DataSheet_1_C16 Peptide Promotes Vascular Growth and Reduces Inflammation in a Neuromyelitis Optica Model.pdf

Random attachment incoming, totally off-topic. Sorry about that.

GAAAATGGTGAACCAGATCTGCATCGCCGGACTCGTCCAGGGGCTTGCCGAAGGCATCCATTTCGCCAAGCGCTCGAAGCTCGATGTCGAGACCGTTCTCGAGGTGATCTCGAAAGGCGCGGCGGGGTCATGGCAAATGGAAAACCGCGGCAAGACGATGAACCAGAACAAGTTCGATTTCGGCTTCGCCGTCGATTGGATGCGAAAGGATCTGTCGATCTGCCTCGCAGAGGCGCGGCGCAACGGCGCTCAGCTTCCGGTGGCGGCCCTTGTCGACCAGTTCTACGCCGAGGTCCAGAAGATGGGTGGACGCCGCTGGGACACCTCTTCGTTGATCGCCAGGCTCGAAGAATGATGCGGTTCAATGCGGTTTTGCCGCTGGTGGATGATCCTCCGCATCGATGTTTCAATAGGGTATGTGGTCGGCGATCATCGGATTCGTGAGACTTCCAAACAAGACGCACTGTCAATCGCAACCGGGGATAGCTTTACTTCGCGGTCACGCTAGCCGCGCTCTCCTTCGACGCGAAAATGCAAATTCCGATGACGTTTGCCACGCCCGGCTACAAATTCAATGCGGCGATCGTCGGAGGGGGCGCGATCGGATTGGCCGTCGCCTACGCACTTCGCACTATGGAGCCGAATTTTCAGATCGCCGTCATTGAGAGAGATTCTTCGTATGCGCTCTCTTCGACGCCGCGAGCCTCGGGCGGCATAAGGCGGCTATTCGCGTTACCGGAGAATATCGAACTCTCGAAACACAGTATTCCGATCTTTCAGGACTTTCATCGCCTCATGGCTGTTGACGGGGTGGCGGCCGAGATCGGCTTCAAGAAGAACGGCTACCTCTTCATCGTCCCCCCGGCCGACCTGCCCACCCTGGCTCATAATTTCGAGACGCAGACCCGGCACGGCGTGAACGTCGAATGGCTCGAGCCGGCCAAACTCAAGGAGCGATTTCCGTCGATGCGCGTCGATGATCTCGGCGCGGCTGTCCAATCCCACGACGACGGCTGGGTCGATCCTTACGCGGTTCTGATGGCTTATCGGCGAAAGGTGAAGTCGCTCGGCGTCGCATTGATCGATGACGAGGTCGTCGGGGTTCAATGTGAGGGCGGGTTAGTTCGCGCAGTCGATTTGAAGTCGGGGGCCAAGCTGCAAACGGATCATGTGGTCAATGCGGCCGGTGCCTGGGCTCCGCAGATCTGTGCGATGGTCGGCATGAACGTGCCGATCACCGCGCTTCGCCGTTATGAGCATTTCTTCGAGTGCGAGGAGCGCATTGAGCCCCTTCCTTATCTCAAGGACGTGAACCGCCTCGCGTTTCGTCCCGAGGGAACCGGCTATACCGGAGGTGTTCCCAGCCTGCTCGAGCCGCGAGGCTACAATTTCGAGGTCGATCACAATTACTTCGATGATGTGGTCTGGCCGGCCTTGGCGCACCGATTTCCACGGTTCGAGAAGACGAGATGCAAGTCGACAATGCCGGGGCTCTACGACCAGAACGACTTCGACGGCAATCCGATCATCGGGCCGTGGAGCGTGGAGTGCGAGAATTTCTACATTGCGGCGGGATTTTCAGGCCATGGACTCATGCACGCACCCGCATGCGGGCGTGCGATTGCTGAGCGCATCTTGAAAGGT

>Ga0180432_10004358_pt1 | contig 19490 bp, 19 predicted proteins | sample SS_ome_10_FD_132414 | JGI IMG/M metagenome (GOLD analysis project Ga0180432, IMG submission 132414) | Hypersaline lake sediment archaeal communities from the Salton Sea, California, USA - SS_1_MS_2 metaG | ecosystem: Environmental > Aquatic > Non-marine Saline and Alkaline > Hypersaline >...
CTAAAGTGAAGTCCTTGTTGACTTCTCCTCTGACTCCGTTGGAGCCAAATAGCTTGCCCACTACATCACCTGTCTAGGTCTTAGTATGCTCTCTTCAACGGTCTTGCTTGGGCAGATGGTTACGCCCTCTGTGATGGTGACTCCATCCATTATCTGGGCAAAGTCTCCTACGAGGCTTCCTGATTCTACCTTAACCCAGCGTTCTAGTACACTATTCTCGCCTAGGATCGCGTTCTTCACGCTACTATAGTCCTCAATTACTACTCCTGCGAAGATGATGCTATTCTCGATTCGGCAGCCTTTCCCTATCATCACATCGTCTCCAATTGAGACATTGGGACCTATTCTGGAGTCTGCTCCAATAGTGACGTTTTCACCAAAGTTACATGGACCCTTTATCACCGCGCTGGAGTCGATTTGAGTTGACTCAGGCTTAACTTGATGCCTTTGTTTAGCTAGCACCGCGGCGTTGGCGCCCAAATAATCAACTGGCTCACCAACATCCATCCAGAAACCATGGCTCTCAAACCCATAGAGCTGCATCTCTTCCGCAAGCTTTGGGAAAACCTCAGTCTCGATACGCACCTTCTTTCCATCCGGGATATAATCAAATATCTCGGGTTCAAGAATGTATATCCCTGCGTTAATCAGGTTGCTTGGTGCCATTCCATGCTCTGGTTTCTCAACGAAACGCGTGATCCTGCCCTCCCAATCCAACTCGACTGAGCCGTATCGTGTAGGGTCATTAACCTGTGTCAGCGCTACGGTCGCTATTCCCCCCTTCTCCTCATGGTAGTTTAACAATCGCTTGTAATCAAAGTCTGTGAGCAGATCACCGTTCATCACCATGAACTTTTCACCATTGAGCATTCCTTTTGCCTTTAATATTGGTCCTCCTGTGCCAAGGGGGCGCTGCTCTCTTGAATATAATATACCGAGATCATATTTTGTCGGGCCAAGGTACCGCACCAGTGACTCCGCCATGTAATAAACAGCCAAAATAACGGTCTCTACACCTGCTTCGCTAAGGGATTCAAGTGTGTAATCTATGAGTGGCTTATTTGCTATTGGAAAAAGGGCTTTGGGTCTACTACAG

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The goal of this study was to elucidate the mechanism of action of C16, a laminin-1 peptide that competes with αvβ3 for integrin binding, in treating neuromyelitis optica (NMO). A NMO rat model was established and specific inhibitors were used to investigate the effect of Tie2 kinase, integrin, and PI3K/Akt signaling pathways on C16 function in NMO using histological, immunohistochemical, immunofluorescence, Western blot, and ELISA assays. A total of 150 rats were divided into five groups: a control untreated group (n = 18) and four test groups (n = 33 per group) including vehicle-treated control, C16, Tie2 kinase inhibitor + C16, and PI3K/Akt inhibitor LY294002 + C16. We found that inhibiting Tie2 kinase resulted in partial loss of C16 peptide-mediated effects, while suppressing PI3K/Akt signaling reduced C16 peptide-mediated effects. In addition, activation of the αvβ3 integrin axis and Tie2 kinase promoted PI3K/Akt signaling. Our study showed that the Tie2-PI3K/Akt, Tie2 integrin, and integrin-PI3K/Akt signaling pathways regulate C16 peptide function in vascular growth and stabilization as well as inflammation in NMO.
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